LAWRENCE — For decades young people entering the teaching field have prepared for the career by taking classes and student teaching. A new book co-authored by a University of Kansas professor takes a look at how connecting pre-service teachers with at-risk youths and families can change their ideas of what it means to be an educator and, ultimately, make them better teachers.
“Community Fieldwork in Teacher Education: Theory and Practice” details the experiences of students who were enrolled in teacher education coursework with a program for homeless youths and families, with youths in foster homes and in a charter school. Their experiences highlight the value of approaching teacher preparation from a context outside of the traditional method.
“We spend quite a bit of time in class talking about the role of the teacher in a very traditional sense. We see this book as a counternarrative to the traditional model — the 'apprenticeship of observation' model — of how people often become teachers,” said Heidi Hallman, associate professor of education. “We highlight the stories of these beginning teachers in these unique roles working with homeless and foster youth, and we look at key things that happened in their experiences and how it may have been different from what they expected.”
Hallman co-authored the book with Melanie Burdick, assistant professor of English and director of composition at Washburn University. It was published by Routledge as part of the Research in Teacher Education series.
The pre-service teachers who took part in the project writing programs with at-risk youths did so through Hallman’s Methods of Teaching English class. The book details a five-year study and how the experience helped the future educators question what it means to be a teacher. Perhaps most importantly, the pre-service teachers quickly learned that curriculum is not something that is constrained completely to school. Youths’ experience outside of school, whether it be reading assignments, using social media or other daily activities, all play a factor in how they learn at school. Learners who have extra challenges such as homelessness or growing up in foster care will assuredly approach school curriculum differently than their peers, Hallman said, and directly realizing that helps educators avoid the idea that all students can be taught in the same manner.
The book also details how community fieldwork can help young teachers realize the role they play in students’ lives in addition to being an educator. Many young teachers say they don’t feel like they are an authority figure until they have taught for several years or that they haven’t earned such a role. Beginning teachers who worked with at-risk youths realized that, even by serving in a tutoring role, they were looked up to by youths, that they could be effective authority figures and that such a role goes beyond discipline. They also realized that students in at-risk settings could not simply be labeled as troublemakers, disadvantaged or unintelligent, but that they were young people with their own unique hopes, dreams and styles of learning.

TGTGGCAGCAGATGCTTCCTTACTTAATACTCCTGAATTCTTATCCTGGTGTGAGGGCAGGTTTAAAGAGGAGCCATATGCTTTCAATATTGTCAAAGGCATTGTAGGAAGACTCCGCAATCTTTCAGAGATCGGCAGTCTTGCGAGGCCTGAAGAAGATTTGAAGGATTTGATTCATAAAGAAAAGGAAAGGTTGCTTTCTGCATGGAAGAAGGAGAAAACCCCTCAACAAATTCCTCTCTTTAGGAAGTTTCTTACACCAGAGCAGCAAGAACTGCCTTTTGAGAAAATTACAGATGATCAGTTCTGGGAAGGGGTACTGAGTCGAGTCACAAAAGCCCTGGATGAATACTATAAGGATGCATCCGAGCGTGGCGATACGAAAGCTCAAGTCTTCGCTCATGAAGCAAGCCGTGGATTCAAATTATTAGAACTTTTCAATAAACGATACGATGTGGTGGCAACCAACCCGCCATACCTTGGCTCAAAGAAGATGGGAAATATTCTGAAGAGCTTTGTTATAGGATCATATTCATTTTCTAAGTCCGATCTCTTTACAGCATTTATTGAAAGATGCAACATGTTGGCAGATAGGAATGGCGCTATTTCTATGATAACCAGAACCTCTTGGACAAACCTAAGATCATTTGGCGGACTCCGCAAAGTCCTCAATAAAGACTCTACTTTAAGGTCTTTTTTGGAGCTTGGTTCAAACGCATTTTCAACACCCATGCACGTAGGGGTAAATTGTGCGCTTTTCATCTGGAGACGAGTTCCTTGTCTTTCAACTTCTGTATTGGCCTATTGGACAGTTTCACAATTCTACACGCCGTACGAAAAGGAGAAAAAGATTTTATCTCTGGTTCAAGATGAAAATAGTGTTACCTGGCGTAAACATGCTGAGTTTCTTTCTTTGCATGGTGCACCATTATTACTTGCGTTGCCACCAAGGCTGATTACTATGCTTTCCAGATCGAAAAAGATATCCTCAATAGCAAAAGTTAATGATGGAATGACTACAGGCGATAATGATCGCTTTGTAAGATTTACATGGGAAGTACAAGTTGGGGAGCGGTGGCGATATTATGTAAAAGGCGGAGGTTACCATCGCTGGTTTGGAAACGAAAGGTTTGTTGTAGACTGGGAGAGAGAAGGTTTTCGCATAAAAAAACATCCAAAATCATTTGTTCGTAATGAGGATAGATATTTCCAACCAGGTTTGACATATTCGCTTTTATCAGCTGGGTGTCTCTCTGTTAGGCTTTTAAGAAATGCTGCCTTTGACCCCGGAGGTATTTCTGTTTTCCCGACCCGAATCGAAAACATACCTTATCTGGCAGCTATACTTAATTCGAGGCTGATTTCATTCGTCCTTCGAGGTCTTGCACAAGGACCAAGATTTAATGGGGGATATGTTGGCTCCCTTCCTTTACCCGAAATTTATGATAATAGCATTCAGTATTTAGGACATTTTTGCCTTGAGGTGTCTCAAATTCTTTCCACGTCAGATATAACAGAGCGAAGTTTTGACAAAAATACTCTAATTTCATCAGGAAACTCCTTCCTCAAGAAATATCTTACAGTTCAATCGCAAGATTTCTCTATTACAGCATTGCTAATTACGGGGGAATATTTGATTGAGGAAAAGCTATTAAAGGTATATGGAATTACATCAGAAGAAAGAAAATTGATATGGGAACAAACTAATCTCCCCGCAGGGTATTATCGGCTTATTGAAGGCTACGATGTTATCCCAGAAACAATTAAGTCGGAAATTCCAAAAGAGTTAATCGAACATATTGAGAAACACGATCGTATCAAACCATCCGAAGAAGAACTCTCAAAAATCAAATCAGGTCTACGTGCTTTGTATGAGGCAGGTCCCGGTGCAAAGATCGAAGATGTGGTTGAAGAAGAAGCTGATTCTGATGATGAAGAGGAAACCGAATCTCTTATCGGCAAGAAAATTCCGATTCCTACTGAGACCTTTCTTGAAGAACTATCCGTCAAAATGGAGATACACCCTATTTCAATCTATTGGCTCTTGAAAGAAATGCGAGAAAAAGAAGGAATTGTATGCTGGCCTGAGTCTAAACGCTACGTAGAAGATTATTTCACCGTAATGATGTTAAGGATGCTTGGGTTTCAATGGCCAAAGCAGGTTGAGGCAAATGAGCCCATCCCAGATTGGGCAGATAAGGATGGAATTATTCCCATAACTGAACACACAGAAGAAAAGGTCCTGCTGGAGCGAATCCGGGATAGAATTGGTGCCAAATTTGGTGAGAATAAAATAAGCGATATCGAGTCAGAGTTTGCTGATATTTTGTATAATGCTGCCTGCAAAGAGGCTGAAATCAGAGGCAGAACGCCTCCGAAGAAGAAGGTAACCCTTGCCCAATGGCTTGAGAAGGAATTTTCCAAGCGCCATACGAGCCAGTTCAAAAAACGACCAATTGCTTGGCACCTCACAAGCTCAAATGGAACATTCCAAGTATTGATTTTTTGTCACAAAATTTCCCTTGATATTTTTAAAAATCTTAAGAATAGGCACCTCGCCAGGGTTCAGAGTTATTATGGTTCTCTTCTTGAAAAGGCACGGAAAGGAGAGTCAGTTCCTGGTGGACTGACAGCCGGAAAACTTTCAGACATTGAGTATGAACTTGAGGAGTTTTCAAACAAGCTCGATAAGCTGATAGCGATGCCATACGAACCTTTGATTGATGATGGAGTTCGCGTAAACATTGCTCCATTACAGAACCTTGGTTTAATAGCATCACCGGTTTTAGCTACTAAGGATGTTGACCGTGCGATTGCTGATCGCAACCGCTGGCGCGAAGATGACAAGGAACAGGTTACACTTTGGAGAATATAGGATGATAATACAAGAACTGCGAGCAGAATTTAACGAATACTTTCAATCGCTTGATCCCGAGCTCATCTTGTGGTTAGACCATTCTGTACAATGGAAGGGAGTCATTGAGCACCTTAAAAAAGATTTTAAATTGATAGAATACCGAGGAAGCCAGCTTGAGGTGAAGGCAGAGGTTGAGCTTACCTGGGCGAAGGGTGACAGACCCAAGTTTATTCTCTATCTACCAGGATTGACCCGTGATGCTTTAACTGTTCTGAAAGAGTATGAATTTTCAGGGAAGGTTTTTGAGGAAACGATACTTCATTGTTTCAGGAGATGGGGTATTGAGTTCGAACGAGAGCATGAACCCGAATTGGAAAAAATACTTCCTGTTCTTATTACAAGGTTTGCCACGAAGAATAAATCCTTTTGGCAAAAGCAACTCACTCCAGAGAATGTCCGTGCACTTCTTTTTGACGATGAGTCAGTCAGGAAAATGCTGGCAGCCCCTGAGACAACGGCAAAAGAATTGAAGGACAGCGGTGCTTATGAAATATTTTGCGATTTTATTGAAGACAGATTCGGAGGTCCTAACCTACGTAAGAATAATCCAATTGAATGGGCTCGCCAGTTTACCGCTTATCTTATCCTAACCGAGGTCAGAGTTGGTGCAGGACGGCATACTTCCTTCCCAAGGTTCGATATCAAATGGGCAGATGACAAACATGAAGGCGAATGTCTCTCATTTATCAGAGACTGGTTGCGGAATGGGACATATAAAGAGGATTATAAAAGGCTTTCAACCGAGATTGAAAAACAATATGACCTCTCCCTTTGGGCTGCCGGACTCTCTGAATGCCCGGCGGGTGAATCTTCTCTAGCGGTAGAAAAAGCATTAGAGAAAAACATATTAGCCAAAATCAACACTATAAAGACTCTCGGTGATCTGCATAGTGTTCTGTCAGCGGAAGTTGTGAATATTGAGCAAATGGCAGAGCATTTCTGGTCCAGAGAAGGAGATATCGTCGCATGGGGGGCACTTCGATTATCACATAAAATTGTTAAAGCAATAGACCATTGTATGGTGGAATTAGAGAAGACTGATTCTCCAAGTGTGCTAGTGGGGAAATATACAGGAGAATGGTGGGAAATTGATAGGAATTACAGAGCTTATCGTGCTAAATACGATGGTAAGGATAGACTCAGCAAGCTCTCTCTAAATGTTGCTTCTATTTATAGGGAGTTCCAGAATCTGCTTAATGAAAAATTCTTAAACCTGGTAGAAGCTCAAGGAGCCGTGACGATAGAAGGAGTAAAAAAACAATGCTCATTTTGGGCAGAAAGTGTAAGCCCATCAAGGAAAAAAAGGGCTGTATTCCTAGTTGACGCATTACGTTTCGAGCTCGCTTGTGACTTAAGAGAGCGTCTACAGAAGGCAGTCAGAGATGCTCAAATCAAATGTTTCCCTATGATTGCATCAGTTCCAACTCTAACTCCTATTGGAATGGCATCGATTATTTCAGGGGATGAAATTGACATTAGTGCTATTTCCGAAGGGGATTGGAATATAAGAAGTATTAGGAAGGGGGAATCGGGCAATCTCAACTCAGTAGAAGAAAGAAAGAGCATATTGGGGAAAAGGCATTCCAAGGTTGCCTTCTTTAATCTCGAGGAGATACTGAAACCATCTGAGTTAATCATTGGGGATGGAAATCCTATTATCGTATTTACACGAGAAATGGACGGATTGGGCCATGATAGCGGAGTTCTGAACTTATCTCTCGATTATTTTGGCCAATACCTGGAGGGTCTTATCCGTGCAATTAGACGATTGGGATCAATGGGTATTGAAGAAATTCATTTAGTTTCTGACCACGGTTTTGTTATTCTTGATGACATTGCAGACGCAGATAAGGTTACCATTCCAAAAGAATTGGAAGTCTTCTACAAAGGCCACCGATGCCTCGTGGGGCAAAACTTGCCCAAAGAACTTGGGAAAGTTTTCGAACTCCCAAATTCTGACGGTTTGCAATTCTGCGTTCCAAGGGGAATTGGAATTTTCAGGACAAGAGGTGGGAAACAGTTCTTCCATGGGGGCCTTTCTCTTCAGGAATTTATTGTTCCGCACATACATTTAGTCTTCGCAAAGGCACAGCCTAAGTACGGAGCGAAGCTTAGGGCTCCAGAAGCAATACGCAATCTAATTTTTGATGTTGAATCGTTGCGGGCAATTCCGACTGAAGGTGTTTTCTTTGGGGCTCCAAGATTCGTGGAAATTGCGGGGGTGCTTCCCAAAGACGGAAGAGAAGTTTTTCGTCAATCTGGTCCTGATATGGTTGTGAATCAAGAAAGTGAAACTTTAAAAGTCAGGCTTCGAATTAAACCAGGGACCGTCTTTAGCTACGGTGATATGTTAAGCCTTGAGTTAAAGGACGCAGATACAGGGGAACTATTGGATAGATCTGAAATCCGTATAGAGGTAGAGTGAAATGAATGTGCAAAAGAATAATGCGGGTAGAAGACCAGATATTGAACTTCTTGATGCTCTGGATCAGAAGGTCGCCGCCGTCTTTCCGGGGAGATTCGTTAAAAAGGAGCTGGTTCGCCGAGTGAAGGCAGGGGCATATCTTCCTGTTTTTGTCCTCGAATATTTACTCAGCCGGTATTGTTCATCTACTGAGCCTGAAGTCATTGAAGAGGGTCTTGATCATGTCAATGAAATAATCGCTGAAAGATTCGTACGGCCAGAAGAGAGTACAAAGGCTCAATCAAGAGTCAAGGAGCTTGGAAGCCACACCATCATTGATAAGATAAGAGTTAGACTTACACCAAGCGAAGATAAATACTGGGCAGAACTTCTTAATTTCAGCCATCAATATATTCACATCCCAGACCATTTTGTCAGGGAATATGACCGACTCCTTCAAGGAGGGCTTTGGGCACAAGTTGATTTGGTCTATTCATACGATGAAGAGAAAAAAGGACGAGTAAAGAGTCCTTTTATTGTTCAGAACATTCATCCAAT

Current discussions in teacher preparation often state that teachers need to be educated in new ways to deal with challenges that educators of the past didn’t have to consider. Hallman and Burdick’s book outlines concrete ways teacher preparation programs can incorporate community fieldwork, often labeled as service learning, as a way to ensure teachers are ready to enter a challenging, but supremely important, profession.
“We saw the need for a more comprehensive view of how this could be done in teacher preparation programs like our own,” Hallman said of the impetus for the book.
The text can be beneficial both for teacher educators and beginning teachers looking to be effective educators with an open-minded view of how they can positively influence students inside and outside of the classroom. Too often people have the idea that teachers can hone a set of skills, often referred to as a “toolkit,” that will enable them to be successful teachers in any setting.
“I’ve always been interested in having teachers consider things other than just the mainstream,” Hallman said. “Teaching is about how you can use your knowledge in different settings with different kinds of youth. I think the greatest benefit of community fieldwork has been an increase in the understanding of context in teaching and pushing back against the myth of the toolkit, or a one-size-fits-all approach.”